Rolling strikes on the railways. Clever decision this from the rail unions: ‘maximum’ impact from ‘minimal’ strike activity. France is (this very evening) seeing the start of 3 months of rail workers’ strikes. The rail unions will carry out a 2-day-strike/3-day-work régime till the end of June, fighting Government plans to
  • institute radical reforms to State railway company, SNCF, and
  • change the special employment status of all new SNCF employees.

Lucky passengers are about to test the rail-workers’ resolve. As Easter Monday’s near-sun fades … (yes, at last, one could almost imagine that there’s some promise of better weather to come, with Ella’s incomparable voice)

… an average of 1 in 10 TGVs and 1 in 4 other trains might be a-running. Transport Minister Borne (erstwhile SNCF’s Director of Strategy) used long-hallowed conciliatory language saying she’s available 24/7 for discussions with the unions.

In fact, the Government’s already begun a bit of rétropédalage (back-pedalling) with certain plans, especially the EU-required opening up of railways to competition. There’s talk of a maximum 10% having competing operators; with Greater Paris trains (the jewel in the competition crown with its 860 million passengers/year) being open to competitors between 2023-2032 and Paris’s 5 lines of fast commuter RER trains seeing competition in the never-neverland of 2033-2039.

Minister Borne used the word ‘negotiation’ – rather than just ‘dialogue’ – for the first time last week in the run-up to the strike. This, coupled with Governmental confirmation that some of the hated reforms will not be introduced by executive ordinance, but debated in the good old Parliamentary way, and the conflict scenario may be more flexible.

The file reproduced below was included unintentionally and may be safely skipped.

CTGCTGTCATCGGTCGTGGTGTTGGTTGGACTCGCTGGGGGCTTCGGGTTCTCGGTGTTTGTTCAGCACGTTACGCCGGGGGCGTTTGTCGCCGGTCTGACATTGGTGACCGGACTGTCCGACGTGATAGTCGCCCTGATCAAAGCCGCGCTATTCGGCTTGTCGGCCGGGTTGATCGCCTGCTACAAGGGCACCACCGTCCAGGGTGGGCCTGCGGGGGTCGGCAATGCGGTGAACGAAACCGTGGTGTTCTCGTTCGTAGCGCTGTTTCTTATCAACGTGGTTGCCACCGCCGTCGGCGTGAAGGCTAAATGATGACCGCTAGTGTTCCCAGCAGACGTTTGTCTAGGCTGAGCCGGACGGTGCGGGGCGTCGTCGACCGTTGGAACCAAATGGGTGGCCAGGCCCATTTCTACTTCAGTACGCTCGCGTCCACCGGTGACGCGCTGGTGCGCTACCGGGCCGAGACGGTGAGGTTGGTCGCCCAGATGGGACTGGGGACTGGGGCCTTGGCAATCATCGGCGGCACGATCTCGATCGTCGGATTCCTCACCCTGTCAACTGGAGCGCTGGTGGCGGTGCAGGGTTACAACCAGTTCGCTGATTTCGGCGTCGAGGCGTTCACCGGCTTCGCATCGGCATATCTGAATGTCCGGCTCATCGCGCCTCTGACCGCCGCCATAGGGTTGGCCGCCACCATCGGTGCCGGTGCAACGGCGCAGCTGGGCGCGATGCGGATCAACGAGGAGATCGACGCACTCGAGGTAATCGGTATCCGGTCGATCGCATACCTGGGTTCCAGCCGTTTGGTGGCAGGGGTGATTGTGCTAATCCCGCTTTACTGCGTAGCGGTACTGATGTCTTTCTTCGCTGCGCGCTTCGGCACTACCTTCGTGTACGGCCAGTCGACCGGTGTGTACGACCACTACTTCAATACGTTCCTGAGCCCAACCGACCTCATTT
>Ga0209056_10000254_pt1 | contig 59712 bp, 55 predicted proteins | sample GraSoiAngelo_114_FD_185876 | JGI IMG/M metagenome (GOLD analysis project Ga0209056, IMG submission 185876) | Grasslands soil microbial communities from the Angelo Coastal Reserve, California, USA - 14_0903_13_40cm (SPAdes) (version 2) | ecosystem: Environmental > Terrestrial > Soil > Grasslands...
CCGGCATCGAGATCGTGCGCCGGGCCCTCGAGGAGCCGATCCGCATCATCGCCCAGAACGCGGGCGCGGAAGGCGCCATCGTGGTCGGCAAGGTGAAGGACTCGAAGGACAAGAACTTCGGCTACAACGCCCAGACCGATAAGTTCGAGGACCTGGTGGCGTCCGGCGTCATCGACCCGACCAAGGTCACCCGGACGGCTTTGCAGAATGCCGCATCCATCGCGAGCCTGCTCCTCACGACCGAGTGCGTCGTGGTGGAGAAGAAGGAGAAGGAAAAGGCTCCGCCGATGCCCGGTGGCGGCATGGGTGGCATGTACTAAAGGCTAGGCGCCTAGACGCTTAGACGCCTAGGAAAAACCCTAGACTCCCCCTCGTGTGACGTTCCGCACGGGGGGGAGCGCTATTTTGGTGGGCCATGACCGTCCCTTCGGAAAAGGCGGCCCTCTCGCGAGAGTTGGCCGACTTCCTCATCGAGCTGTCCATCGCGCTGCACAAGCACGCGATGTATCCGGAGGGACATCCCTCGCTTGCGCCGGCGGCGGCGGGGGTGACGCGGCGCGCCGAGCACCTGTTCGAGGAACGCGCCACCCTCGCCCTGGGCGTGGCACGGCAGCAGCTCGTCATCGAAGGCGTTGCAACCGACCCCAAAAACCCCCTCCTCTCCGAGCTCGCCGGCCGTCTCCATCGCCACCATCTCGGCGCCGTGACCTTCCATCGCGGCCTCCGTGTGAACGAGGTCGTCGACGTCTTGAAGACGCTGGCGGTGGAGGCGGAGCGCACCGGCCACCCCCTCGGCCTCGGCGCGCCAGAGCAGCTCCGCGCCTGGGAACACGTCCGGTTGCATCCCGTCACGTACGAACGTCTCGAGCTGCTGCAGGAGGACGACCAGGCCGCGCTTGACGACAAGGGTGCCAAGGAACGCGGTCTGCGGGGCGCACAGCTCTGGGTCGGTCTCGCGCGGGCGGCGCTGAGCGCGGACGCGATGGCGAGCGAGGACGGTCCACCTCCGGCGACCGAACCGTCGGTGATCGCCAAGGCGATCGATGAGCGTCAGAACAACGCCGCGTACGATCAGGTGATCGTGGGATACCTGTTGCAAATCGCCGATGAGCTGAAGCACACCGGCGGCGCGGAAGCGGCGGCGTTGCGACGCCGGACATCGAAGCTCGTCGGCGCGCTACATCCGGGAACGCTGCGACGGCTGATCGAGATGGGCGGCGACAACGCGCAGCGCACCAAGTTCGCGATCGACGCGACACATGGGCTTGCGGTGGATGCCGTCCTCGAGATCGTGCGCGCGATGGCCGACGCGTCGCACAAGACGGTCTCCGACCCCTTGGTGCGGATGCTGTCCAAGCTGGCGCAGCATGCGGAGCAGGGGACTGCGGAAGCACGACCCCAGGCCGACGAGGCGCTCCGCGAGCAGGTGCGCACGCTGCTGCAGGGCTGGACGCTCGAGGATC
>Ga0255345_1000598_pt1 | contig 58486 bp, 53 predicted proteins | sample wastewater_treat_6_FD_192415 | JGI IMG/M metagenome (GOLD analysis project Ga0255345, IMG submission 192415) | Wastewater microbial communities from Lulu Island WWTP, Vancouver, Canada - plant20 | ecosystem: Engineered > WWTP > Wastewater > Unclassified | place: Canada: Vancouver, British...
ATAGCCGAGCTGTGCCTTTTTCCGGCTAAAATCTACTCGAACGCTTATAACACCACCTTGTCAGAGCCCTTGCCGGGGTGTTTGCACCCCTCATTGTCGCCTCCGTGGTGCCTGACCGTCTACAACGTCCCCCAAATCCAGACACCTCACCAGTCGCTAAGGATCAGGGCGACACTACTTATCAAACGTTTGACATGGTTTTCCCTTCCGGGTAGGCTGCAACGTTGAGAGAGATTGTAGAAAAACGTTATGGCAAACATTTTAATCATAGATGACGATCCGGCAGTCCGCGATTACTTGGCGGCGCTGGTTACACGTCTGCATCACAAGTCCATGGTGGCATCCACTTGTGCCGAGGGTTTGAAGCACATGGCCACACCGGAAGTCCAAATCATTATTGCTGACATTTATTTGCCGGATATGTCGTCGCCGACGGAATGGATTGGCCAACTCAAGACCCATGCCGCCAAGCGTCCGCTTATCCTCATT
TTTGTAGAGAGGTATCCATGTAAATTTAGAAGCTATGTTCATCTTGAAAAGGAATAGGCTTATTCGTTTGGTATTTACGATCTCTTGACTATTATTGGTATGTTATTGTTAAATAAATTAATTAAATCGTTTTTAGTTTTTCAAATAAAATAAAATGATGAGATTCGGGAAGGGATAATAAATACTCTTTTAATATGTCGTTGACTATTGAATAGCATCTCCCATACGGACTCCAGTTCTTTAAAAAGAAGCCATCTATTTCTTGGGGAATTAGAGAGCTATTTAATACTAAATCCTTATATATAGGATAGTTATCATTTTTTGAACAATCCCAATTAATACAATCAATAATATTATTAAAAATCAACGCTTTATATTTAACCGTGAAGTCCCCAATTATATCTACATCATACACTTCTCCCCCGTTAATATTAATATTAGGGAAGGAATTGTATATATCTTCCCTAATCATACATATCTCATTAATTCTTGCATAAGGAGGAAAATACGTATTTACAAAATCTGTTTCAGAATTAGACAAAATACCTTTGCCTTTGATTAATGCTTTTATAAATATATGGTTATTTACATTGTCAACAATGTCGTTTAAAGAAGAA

Today being Strike Day Zero it’s unclear which way public opinion will fall. In the Great 1995 Strikes, when Prime Minister Juppé’s reform plans ultimately had to be jettisoned, public support for the strikes was sustained through three very tough weeks because it was recognised that the proposed pension/Social Security reforms would affect everyone, public and private sector alike.

However, by confining reform to the SNCF (far less loved than before because of the worsening cost/conditions of rail travel) President Macron’s chosen a more careful route. Ifop‘s poll yesterday, on the eve of the first strike, showed 46% (up from an earlier 42%) saying the strikes are ‘justified’.

Those who do actually make it home tonight after the Easter Weekend will find

  • rubbish soon appearing on the streets of Paris and other big towns, with strikes calling for improved conditions and the creation of a ‘national rubbish service’
  • gas/electricity workers muscle-flexing … and demanding national services too
  • Air France’s unions have called strikes for more pay on 3, 7, 10 and 11 April
  • public service TV/radio could well be off the air on 4 April
  • tensions rising in several Universities over changes to the ways students get places … unheard-of University selection replacing the student’s right to a place
  • more strikes soon at Carrefour’s major stores protesting against the ‘transformation plan’ (ie job cuts) of the new CEO – Le Figaro reported that 25,000 of the 60,000 Carrefour hypermarket employees were on strike on Easter Saturday

‘I reject the cynical view that politics is a dirty business’ (Richard M Nixon)